Something about this bloggie

Ok, I admit that I've failed somewhere before. But anyway welcome. Just a brief intro on what you should expect here:
1. Football. Not gonna post much of that any soon since season is over. :S
2. Anime, Games, etc. Just abt anything conceivable under the Japanese radar barring anything and everything Rule 34. Now that's illegal. Period. -.-;
3. Music. Everything to do with it is listed under the tab.
5. Unacceptable humour: Anything and everything is fair game here. As long as I don't get rounded up by the ISA. -.-'

The Known World=Fantasy world building in process. I: Used to be glossary, now devoted to random rambling; II: Character Concepts; III: Lore.
7. der Wolf=my Fictionpress account under the moniker Tsumujikaze no Soujutsu. A Ranger's Tale is hosted under this page. :)
8. New section now upped. Maybe I should also gun for upping A Ranger's Tale here since I do have this funny feeling that traffic coming to here is way more than whatever I'll get in FP.

Statement of intent: Everything said here is a figment of personal opinion, be it me or anybody commenting. I try to be responsible, but my parents=/=parents of the world.

@Druid of Luhn: Crap. Should have remembered far earlier to give you the credit for your CSS text box code. :(

A/N: But sadly, it seems that your CSS text box code has now been halved efficiency wise. :(

That most important note I should have added: Any images posted in this blog are NOT my own stuff. I got them from Google image search, I don't earn any shit by being a thief and liar. Those responsible for the pictures, rest assured that you all are great artists in your own regards. Sadly, we all know what limited space means in terms of posting.

Latest Note: Changed alignment for my page widgets due to my worry that I can't centre align the thing.

Note on A Ranger's Tale: In case any complaining fella wants to have a legal case with me, let this be known that A Ranger's Tale is rated M by default. I've upped the swearing and somewhat a bit on the dark/gritty factor. You all have been warned, let no little boy and girl enter the forbidden realm.

Latest on ART: A Ranger's Tale now starting to kick back in gear. But I really hate the insanely fluctuating climate here in S'pore.

P.S: Oh, and one more thing. Vid below is yet another ideal OP for A Ranger's Tale.

Wednesday, 26 December 2012

A Merry and Dark Christmas is now...

I never seen the Dark Knight Trilogy to be fair. That is until I actually watched The Dark Knight Rises movie. Or to put it accurately, it's only the latter half of the movie. Yet, I really teared up for most of the movie even until quite a few minutes after the show ended. So now here I am, doing my own half assed analysis on what truly made Christopher Nolan's Batman so dark, yet still humane. Without a doubt, Nolan had truly surpassed the Tim Burton legacy. And here's my half assed analysis why:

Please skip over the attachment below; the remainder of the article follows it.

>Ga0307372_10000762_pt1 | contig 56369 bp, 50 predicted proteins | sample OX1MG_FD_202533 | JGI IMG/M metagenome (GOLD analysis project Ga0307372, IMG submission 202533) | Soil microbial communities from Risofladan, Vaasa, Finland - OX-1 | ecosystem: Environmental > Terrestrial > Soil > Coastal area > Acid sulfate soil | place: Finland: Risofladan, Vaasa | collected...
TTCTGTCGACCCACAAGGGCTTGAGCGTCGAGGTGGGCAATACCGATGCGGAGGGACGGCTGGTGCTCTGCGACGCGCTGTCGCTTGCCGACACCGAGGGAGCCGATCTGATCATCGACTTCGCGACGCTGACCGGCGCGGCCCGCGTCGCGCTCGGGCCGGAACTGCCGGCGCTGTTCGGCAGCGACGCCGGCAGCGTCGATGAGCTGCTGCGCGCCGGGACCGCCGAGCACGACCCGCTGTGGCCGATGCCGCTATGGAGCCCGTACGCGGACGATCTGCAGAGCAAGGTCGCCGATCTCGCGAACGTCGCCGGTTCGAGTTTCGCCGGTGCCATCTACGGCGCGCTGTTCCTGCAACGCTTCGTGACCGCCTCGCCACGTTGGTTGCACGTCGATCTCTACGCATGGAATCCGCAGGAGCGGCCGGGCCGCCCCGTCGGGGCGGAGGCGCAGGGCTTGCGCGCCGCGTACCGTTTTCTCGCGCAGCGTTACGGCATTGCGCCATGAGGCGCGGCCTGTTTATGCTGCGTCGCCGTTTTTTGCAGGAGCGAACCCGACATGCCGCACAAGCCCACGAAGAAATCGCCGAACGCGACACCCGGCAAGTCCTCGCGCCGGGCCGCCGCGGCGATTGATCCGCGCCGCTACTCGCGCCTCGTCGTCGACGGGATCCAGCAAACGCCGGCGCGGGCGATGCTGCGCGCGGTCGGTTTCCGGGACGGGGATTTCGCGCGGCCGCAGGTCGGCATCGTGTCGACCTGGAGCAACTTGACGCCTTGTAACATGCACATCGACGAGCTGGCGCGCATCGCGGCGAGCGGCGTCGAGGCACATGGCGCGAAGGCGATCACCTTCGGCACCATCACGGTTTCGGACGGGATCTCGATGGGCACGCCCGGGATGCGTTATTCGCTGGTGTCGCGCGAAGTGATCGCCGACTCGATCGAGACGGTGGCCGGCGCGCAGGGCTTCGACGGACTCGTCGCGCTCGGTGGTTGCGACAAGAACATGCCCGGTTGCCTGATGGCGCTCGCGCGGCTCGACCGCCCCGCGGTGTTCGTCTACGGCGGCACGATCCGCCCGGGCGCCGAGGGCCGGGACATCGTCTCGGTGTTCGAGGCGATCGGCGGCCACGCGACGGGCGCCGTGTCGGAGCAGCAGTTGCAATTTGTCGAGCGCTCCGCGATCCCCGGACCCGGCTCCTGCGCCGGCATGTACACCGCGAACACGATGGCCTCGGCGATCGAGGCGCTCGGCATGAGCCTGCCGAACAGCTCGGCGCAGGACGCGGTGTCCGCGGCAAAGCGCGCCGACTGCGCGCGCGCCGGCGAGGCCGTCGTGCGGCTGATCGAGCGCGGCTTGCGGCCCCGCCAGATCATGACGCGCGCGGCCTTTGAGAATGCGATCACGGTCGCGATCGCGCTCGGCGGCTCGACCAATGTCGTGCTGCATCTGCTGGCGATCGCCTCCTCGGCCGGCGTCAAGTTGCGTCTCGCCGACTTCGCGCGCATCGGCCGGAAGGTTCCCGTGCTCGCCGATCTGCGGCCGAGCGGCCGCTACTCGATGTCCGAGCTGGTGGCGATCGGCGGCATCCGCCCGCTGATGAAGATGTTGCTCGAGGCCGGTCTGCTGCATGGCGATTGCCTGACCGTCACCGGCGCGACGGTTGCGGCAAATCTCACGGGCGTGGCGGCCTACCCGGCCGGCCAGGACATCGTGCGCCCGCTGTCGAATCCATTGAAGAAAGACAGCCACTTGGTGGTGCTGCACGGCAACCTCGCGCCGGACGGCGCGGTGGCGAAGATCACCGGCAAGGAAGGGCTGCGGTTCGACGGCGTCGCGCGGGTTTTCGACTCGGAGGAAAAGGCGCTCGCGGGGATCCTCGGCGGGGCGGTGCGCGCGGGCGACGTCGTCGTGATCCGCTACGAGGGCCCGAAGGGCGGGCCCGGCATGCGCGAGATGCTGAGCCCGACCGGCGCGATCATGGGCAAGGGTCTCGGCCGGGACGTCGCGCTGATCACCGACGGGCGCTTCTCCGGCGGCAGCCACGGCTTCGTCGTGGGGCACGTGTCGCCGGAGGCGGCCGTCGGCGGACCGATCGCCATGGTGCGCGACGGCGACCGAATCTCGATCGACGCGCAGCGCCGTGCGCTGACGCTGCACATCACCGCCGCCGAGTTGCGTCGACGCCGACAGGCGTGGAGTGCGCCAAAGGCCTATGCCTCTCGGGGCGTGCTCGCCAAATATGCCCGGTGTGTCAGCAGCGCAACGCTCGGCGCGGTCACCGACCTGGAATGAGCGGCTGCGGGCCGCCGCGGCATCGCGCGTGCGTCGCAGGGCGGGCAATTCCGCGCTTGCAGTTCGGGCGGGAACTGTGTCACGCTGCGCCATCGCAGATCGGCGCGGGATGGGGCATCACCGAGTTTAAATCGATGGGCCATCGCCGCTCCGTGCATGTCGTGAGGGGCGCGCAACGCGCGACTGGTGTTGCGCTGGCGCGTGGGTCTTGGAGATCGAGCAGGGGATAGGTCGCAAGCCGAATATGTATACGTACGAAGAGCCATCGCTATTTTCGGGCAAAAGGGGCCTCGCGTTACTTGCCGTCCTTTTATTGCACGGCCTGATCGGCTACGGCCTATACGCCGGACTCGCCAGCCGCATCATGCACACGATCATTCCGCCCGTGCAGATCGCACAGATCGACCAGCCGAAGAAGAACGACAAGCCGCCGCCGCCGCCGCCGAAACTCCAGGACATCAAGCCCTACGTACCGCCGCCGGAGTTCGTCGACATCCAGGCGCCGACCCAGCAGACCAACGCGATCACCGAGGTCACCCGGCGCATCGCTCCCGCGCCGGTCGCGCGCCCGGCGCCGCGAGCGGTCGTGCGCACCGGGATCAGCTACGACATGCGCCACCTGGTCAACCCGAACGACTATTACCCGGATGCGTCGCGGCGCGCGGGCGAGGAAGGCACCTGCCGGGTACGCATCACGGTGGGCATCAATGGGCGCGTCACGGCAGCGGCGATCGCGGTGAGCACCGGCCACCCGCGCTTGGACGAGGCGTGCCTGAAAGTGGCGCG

The difference between Part 1 and the remaining two
Is it just because of the naming? To me, there might be a hidden reason behind why the first movie is called Batman Begins while part 2 and 3 carried the vital term "The Dark Knight". To me, Batman in this very context is not just the beginning of Bruce Wayne's life as a vigilante hero, but above all the difference between Batman and the Dark Knight is a constant conflict between idealism and cynicism respectively. But is it truly that simple? Cynicism will always be birthed forth by idealism as in we can pretty much call it the worst case scenario. Or rather the most ideal answer 9 out of 10 times. Yes, this is me being a wee bit sarcastic. I might truly be way worse off than Jahat-ludin/Jamilah-din.

Batman Begins
A particular review on The Dark Knight rises actually stated that while Bruce Wayne is part of Gotham City, the identity of Batman/Dark Knight is something truly belonging to the city itself. In fact, Batman/Dark Knight IS indeed Gotham City. Have to say that I totally agree with that intelligent bloke (although I need to search again for that said review in my Google+ afterwards). But let's go onto Part 1 first.

Simply put, Batman Begins is not just about the idealist Bruce Wayne who managed to transform hatred into something so much more. But above all, Ra's al Ghul was the only reason why Bruce Wayne can be Batman (and subsequently the alter-ego called Dark Knight). Ironically, Bruce Wayne had to kill his ex-mentor-turned-enemy due to a conflict in ideology. Or perhaps the most damning of them all, the League of Shadows being the sole reason causing the chain of events leading to the brutal murder of Bruce's parents. Even more ironic is the truth that the people who had grown somewhat decadent were the rich and powerful rallied by the deaths of Thomas and Martha Wayne due to Thomas' decision to play the altruist via his own hard earned fortune.

Now come to think of it, perhaps Ra's al Ghul's greatest defeat wasn't down to arrogance, let alone Bruce Wayne. It's basically the knowledge that he had caused the death of Bruce's parents, that he's really out to make amends only to be clouded by his own ideals at the end of the day. Read: Henri Ducard might have actually threw it due to guilt, not arrogance.

Which now comes to the conflict of life lessons given to Bruce. While Henri Ducard/Ra's al Ghul preached a message of conquering one's fears to manipulate the enemies' fears, Thomas Wayne's ideology was actually all about conquering one's fears being the only way to march forward in life. The first half is basically the same logic, but not so the second half. Ultimately, Henri "Liam 'Badass' Neeson" Ducard actually became the winner of round 1 post-death. Something no different, yet far more subtle/philosophical than how Oberyn Martell achieved the same feat over Gregor "Mountain that rapes" Clegane.

The Dark Knight